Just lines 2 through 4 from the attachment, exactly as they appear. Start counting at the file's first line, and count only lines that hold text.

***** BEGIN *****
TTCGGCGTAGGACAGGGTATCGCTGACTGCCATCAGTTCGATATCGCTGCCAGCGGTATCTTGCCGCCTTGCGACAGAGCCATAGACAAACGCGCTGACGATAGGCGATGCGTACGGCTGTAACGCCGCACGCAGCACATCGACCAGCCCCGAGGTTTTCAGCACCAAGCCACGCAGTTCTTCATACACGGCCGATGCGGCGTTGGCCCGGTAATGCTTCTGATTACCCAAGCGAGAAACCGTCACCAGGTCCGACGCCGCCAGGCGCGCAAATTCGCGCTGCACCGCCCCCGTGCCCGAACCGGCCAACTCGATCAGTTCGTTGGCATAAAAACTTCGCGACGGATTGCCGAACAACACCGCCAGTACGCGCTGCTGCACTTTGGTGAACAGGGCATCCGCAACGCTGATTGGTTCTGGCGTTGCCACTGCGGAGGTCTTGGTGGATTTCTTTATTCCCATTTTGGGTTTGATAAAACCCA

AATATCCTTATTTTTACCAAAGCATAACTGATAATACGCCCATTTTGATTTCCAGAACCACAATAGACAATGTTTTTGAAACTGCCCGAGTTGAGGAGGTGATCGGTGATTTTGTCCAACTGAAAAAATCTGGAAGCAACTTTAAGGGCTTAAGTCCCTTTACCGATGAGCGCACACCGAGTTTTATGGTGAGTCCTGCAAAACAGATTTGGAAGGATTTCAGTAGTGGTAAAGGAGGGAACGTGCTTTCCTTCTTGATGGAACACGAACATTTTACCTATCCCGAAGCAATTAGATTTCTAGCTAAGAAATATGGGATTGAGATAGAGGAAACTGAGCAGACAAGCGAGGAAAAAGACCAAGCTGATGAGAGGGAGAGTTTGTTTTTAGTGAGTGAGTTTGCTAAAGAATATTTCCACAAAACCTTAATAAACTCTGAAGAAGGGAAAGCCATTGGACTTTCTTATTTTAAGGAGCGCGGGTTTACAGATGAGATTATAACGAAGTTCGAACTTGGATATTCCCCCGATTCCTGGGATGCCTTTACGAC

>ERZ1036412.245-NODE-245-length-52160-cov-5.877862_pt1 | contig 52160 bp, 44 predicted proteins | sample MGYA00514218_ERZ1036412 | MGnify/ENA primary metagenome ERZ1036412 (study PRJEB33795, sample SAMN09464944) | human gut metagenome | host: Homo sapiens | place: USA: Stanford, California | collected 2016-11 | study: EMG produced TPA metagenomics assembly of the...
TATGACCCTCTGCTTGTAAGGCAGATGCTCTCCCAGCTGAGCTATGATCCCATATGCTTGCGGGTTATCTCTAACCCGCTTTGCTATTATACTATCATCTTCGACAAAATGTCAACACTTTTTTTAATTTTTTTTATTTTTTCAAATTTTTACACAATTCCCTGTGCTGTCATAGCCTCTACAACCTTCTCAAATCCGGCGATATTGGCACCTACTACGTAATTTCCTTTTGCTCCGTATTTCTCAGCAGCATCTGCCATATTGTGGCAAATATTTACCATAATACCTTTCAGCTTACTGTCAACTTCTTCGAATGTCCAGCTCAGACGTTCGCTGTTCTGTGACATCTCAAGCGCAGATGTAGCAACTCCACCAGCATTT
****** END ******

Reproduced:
AATATCCTTATTTTTACCAAAGCATAACTGATAATACGCCCATTTTGATTTCCAGAACCACAATAGACAATGTTTTTGAAACTGCCCGAGTTGAGGAGGTGATCGGTGATTTTGTCCAACTGAAAAAATCTGGAAGCAACTTTAAGGGCTTAAGTCCCTTTACCGATGAGCGCACACCGAGTTTTATGGTGAGTCCTGCAAAACAGATTTGGAAGGATTTCAGTAGTGGTAAAGGAGGGAACGTGCTTTCCTTCTTGATGGAACACGAACATTTTACCTATCCCGAAGCAATTAGATTTCTAGCTAAGAAATATGGGATTGAGATAGAGGAAACTGAGCAGACAAGCGAGGAAAAAGACCAAGCTGATGAGAGGGAGAGTTTGTTTTTAGTGAGTGAGTTTGCTAAAGAATATTTCCACAAAACCTTAATAAACTCTGAAGAAGGGAAAGCCATTGGACTTTCTTATTTTAAGGAGCGCGGGTTTACAGATGAGATTATAACGAAGTTCGAACTTGGATATTCCCCCGATTCCTGGGATGCCTTTACGAC

>ERZ1036412.245-NODE-245-length-52160-cov-5.877862_pt1 | contig 52160 bp, 44 predicted proteins | sample MGYA00514218_ERZ1036412 | MGnify/ENA primary metagenome ERZ1036412 (study PRJEB33795, sample SAMN09464944) | human gut metagenome | host: Homo sapiens | place: USA: Stanford, California | collected 2016-11 | study: EMG produced TPA metagenomics assembly of the...
TATGACCCTCTGCTTGTAAGGCAGATGCTCTCCCAGCTGAGCTATGATCCCATATGCTTGCGGGTTATCTCTAACCCGCTTTGCTATTATACTATCATCTTCGACAAAATGTCAACACTTTTTTTAATTTTTTTTATTTTTTCAAATTTTTACACAATTCCCTGTGCTGTCATAGCCTCTACAACCTTCTCAAATCCGGCGATATTGGCACCTACTACGTAATTTCCTTTTGCTCCGTATTTCTCAGCAGCATCTGCCATATTGTGGCAAATATTTACCATAATACCTTTCAGCTTACTGTCAACTTCTTCGAATGTCCAGCTCAGACGTTCGCTGTTCTGTGACATCTCAAGCGCAGATGTAGCAACTCCACCAGCATTT